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Cross-jurisdictional task forces key to combating drug trafficking and violence

Collaboration among local, state, and federal law enforcement agencies in the form of multi-jurisdictional task forces is key to combating drug trafficking and violence stemming from the U.S.-Mexico border, according to a three-year evaluation conducted by the SANDAG Criminal Justice Research Division with funding from the National Institute of Justice.

The study, titled “Cross-Jurisdictional Task Forces on the Border: Targeting Drugs and Violence in San Diego County,” documented the existence of 20 task forces in the region as of the end of 2013, whose primary mission is tackling cross-border drug-related crime and violence. The research focused on how these types of efforts operated, the short- and long-term benefits they provided, and where opportunities for improvement may exist. The top ten lessons/findings gleaned from this unprecedented research have been summarized in a nine-page bulletin.

“For border regions like ours, cross-jurisdictional task forces are an extremely important tool to facilitate the coordination and information sharing that’s necessary to dismantle drug trafficking organizations and other sophisticated criminal enterprises,” said Dr. Cynthia Burke, SANDAG Director of Criminal Justice Research. “In San Diego County, we have a strong track record of law enforcement agencies working together to go after high-value targets.”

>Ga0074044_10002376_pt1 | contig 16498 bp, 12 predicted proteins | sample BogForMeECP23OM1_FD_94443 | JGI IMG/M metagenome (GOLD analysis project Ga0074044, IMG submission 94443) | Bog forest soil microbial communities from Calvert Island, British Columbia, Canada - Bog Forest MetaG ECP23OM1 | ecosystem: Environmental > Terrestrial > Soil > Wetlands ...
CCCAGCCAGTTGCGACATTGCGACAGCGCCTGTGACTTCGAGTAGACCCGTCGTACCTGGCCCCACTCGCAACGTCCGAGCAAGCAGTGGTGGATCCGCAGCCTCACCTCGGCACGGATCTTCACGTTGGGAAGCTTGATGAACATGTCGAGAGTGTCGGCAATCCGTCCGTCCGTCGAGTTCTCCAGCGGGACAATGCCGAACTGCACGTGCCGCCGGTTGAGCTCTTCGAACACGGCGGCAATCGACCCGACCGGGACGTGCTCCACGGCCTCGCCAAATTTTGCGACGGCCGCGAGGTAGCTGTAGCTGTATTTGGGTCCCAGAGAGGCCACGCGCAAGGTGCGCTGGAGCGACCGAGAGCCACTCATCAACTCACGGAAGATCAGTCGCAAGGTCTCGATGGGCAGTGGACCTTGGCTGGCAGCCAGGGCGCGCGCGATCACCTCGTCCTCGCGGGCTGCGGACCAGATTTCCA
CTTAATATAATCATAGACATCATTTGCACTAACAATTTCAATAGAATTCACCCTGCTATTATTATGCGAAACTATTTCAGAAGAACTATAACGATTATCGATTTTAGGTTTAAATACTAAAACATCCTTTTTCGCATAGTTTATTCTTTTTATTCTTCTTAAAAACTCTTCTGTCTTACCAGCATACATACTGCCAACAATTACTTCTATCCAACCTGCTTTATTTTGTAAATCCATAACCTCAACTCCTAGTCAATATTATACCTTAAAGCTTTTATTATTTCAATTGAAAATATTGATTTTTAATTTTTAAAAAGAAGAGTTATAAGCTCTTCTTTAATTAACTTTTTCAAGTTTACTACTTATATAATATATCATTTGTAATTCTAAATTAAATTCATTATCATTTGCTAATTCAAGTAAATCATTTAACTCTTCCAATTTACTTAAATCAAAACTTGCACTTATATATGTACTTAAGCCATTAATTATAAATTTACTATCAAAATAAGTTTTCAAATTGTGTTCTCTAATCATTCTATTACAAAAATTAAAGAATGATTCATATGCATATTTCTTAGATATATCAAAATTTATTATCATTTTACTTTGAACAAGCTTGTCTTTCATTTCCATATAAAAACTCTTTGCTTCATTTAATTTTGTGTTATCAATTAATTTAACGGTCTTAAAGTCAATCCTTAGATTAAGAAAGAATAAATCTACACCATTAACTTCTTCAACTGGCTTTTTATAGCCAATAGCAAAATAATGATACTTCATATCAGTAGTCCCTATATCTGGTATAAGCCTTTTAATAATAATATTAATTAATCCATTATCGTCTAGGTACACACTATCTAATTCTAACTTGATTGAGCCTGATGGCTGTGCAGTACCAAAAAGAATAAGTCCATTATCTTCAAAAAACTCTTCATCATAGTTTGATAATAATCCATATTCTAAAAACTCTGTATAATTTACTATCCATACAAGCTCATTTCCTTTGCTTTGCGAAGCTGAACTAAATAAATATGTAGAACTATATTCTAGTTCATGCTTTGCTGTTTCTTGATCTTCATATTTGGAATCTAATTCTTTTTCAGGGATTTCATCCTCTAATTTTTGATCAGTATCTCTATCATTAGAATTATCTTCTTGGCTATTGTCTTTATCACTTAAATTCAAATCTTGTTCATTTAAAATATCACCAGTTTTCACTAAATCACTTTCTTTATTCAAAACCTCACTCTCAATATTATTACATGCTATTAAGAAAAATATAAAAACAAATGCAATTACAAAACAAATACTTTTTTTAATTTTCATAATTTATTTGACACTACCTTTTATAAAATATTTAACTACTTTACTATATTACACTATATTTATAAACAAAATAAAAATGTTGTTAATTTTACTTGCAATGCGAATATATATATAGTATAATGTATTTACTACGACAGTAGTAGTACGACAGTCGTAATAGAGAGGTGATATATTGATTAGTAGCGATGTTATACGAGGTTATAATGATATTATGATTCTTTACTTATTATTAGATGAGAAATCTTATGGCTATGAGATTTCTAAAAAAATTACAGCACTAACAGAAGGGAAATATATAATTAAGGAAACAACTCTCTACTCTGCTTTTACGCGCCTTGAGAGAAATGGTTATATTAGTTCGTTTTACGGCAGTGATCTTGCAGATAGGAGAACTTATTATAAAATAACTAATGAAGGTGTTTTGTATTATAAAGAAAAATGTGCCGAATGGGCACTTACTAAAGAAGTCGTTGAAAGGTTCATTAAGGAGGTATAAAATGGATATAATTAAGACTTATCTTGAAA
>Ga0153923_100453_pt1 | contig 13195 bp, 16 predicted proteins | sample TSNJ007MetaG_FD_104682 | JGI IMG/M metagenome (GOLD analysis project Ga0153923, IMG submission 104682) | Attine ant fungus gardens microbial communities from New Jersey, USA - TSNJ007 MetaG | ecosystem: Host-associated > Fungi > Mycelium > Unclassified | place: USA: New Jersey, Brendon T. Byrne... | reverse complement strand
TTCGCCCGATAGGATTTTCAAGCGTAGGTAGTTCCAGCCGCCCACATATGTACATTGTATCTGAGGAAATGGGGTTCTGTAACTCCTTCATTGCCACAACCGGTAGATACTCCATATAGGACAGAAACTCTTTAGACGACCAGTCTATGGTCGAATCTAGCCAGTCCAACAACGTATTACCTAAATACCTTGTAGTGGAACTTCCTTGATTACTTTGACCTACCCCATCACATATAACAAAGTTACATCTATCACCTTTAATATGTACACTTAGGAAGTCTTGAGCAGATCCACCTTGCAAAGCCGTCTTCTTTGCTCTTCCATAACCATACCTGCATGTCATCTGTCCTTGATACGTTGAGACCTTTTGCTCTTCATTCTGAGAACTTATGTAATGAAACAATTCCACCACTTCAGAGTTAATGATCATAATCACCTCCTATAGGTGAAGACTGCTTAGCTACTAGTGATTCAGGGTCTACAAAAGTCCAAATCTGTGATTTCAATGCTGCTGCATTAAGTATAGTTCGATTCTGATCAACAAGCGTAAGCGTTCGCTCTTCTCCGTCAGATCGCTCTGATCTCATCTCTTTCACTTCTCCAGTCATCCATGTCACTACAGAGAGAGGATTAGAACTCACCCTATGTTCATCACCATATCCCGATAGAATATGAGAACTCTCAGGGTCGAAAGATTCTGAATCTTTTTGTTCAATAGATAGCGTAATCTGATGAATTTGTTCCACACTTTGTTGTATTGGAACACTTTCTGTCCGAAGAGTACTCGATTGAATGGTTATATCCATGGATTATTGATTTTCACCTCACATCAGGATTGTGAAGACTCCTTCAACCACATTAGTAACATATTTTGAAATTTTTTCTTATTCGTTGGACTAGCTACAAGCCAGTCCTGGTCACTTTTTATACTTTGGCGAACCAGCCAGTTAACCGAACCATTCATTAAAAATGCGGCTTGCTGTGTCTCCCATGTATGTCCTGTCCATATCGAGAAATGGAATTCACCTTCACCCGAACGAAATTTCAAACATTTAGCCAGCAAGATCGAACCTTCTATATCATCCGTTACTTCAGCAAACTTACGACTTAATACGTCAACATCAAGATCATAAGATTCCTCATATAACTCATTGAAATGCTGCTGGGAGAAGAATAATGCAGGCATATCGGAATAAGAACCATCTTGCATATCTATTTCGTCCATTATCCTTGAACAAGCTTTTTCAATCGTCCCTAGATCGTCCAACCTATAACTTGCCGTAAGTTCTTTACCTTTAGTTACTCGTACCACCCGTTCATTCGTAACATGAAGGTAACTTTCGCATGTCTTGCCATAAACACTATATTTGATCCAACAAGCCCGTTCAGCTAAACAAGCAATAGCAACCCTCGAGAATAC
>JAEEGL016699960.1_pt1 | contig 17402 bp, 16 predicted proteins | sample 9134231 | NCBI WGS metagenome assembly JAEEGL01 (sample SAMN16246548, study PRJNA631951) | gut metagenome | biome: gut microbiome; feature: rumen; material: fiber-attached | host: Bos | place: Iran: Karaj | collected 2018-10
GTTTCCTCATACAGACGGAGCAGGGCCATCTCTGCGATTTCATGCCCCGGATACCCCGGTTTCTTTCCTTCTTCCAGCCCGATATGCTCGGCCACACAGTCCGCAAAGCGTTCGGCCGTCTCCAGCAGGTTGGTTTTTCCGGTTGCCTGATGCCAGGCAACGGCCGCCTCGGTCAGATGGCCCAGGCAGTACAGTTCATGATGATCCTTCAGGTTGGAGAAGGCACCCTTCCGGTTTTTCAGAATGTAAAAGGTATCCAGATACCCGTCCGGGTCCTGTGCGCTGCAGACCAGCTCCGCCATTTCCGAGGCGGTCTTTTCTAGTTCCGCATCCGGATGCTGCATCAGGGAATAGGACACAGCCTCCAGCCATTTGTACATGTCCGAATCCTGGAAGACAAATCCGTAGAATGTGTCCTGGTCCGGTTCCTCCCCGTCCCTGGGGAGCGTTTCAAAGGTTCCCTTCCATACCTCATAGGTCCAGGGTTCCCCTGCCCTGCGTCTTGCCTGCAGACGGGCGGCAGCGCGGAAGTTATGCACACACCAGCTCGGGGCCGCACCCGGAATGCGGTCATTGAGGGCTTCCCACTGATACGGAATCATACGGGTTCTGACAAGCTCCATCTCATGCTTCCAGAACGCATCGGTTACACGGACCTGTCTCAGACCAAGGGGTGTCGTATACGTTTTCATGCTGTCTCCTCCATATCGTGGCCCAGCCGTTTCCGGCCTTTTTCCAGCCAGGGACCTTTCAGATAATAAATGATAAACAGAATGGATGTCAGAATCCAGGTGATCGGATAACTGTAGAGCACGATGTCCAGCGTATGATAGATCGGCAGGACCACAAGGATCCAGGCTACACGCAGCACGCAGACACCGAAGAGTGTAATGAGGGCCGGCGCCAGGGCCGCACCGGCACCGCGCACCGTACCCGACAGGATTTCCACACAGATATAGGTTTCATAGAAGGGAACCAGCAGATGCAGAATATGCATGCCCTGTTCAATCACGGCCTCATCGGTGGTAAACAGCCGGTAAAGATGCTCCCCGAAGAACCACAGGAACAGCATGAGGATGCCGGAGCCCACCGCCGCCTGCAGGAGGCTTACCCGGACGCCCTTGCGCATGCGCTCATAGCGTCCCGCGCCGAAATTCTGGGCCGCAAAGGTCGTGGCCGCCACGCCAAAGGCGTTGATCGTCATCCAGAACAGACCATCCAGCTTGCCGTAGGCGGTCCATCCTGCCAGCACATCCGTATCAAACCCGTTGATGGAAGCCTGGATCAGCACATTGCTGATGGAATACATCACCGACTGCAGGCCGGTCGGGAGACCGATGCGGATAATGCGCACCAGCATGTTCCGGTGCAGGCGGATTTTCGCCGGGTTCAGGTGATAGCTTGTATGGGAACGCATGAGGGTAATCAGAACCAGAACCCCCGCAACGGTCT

Earlier this year, a multi-agency investigation resulted in the arrests of 24 North Park gang members for cross-country sex trafficking of girls and women, as well as murder, kidnapping, robbery, and drug-related crimes. Also recently, the FBI working in conjunction with the North County Regional Gang Task Force secured indictments against 22 suspected drug traffickers and associates of the Mexican Mafia prison gang.

At the beginning of the research project in 2011, there were 18 task forces in San Diego County focused on cross-border drugs and violence. By 2013, the number had increased to 20, covering specialties ranging from money laundering and internet crimes against children to auto theft and regional gangs. (A complete list of task forces is available on Page 6 of the bulletin.) Each of the task forces reflects different key priorities, whether it be geographical areas, crime types, or specific criminal enterprises or entities.

On average, these task forces have been around for 14 years. And on average, they have 26 full-time sworn staff from nine different agencies. More than half of the task forces included at least one federal representative (100%), local (89%) and state agency representative (50%), as well as a prosecutor (78%) and someone from a community supervision agency (50%). These statistics demonstrate the high level of collaboration in San Diego County that is not always the case in other areas.

Almost all (99%) of the law enforcement stakeholders surveyed for this project (more than 800 from local, state, and federal law enforcement agencies in San Diego County) agreed that task forces are even more important in a border region. When asked why they thought this was the case, common responses included the greater variety and amount of crime in these areas, the fact that the region is an international point of entry, the greater number of agencies required to coordinate, and the potential for spillover violence.

The study also found that cases brought by task forces are often successfully prosecuted. Researchers closely examined the efforts of the Violent Crime Task Force – Gang Group, and found that its cases had a high prosecutorial acceptance rate (87%), high percentage pleading guilty or were found guilty (100%), and a high percentage sentenced to serve time in custody (96%).


Project Manager(s)

For media inquiries, please contact the SANDAG Public Information Office at (619) 699-1950 or